Click for Hansard transcript (6:10 pm)

I. Paton: On a different topic, unfortunately for the minister’s sake, there were some unfortunate posters put up around Victoria this past weekend.

[6:10 p.m.]

The minister mentioned that mink farmers will have the support of AgriStability. I understand our insurance risk management projects with AgriStability and production insurance. AgriStability is obviously offered to mink farms, as with all farms. It finds that there’s a depression in their average income over the years. And from what I’ve seen with AgriStability and production insurance.

AgriStability is, obviously, offered to mink farms as with all farms that find that there’s a depression in their average income over the years. From what I’ve seen here, the mink industry was granted with AgriStability payouts of $6.5 million over the past six years.

My question is: will the mink-farming industry continue to have the comprehensive support of AgriStability programs once the COVID-19 pandemic has ended, and where does the minister see the industry of mink farming going post-pandemic?

Hon. L. Popham: I will try my best to be quick.

The member will know…. The federal government decides what farm commodities are, and in doing so, they decide who is eligible to receive AgriStability payments. Mink farming is one of those parts of the industry that has been identified by the federal government as a farm commodity.

The member is correct. Over the last seven years, the AgriStability program has paid out about $6.5 million to the mink industry, and 2.6 million of those dollars were from British Columbia. I can give an example of how that looks. Last year $52,000 was paid out through AgriStability to mink farmers.

What the mink-farming industry looks like after the pandemic…. I can’t tell the member what it would look like. Currently there are concerns around COVID-19 and mink farming. That is being looked at by our public health officer.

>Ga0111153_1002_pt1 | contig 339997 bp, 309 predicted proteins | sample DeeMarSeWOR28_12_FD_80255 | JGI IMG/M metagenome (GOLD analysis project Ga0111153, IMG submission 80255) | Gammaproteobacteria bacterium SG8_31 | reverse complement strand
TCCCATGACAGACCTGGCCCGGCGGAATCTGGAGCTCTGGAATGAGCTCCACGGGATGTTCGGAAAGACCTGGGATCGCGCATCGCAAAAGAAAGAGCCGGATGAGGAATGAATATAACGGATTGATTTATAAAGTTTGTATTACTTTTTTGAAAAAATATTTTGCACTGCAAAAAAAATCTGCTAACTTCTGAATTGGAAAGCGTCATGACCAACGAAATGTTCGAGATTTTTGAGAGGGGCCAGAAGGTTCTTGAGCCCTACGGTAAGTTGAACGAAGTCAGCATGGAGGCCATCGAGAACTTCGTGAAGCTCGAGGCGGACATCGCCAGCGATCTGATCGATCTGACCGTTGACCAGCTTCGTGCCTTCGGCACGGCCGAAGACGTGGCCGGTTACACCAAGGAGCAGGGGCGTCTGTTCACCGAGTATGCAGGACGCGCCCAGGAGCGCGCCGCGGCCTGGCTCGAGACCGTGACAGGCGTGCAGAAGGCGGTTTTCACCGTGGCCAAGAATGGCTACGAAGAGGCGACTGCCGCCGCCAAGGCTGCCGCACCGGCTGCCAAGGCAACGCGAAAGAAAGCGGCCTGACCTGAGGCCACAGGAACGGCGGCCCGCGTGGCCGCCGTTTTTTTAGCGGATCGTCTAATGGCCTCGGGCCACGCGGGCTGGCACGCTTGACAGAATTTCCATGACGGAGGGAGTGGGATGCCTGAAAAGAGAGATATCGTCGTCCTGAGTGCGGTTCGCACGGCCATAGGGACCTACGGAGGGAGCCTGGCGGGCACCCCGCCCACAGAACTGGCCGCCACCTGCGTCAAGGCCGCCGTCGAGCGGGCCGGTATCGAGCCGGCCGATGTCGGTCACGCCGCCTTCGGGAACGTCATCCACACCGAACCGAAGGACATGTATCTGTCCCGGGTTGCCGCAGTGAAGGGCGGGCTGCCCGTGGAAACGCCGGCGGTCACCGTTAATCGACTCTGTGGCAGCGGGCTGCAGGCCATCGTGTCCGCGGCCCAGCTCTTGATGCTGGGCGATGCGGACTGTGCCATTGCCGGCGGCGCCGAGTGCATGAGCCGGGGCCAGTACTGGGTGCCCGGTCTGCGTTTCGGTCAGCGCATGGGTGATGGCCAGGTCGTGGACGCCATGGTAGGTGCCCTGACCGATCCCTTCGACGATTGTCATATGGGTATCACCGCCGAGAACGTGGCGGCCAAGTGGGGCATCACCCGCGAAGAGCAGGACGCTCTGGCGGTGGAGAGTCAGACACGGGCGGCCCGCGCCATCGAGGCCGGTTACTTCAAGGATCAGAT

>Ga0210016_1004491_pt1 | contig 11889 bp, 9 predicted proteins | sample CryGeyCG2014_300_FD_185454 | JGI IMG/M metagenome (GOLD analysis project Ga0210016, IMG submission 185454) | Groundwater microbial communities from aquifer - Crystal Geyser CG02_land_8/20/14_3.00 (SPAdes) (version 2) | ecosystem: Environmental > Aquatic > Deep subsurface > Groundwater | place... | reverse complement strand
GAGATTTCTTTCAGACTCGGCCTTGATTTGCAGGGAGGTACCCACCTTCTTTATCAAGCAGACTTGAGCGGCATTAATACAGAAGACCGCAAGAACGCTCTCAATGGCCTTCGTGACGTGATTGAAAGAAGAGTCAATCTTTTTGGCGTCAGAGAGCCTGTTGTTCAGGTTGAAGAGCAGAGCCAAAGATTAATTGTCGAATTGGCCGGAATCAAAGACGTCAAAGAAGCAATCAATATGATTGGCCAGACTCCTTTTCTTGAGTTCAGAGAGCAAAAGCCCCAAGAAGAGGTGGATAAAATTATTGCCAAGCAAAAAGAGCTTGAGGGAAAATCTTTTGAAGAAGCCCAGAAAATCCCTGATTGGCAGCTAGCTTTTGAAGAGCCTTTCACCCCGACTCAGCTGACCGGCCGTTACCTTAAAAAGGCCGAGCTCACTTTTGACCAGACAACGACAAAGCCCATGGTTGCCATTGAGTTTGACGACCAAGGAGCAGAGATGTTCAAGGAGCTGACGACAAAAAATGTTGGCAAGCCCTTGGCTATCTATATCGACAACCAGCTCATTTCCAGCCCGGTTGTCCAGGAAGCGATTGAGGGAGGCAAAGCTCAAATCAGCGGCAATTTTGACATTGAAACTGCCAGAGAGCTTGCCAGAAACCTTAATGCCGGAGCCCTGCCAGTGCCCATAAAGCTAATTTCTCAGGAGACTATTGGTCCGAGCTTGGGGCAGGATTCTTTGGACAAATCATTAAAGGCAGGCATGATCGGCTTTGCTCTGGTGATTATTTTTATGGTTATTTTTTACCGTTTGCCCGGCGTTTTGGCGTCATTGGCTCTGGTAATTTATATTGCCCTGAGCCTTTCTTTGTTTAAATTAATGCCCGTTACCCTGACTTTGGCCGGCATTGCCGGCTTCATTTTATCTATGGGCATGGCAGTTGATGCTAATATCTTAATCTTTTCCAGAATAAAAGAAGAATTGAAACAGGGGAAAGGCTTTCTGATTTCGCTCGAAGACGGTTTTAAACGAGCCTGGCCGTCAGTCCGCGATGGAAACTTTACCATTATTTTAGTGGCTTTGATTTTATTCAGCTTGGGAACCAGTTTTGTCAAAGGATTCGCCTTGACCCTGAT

I can’t foresee the future of mink farming. We’re still in the pandemic, and that’s our concern right now.

I. Paton: Thank you for the answer but not actually getting the answer I was hoping for.

What I’m asking is: does the minister see the future of mink farming being the same as raising baby chicks up to become poultry which we eat, raising young steer calves up to be two years of age and going to Cargill to become steaks on our grocery store shelves and young baby pigs being raised up? Does she see the future of mink farming on the same level as these other livestock producing businesses?

The Chair: Minister, if you could maybe formulate an answer to that question for tomorrow morning.

Hon. L. Popham: I’m just going to…. I have one sentence.

The Chair: Yes. Perfect.

Hon. L. Popham: My previous answer holds.


Tuesday, June 15, 2021

Kirkpatrick: Thank you to my colleague from Kelowna-Mission for the time today. Last week my colleague asked the Minister of Agriculture, Food and Fisheries about the health concerns posed by fur farming of transmission of COVID-19. As you know, there’ve been several COVID-19 outbreaks linked to ten of the fur farms across British Columbia. In January 2020-21, jointly, the WHO, UN Food and Agriculture and World Organisation for Animal Health documented the risks and estimated the risk of spillover from fur farms to humans in Canada as very likely and the transmission of COVID-19 from fur farm animals to susceptible wild populations as likely. The minister, when asked, confirmed that there have been some concerns that have come with COVID, as COVID-19 can transfer from mink to human and human to mink. “We have had some positive tests that have come back from fur farms…. We’ve been working with the Ministry of Health on that.” “As far as making decisions,” she said, “around mink operations and COVID and shutting farms down or not, we take our guidance from the public health officer on that.”

My question to the minister. I’ll put two together for the sake of time here. Was the advice of the public health officer sought prior to the breeding season for mink in British Columbia? Secondly, part of that is: why didn’t the Ministry of Health recommend the closure of these farms prior to the breeding season?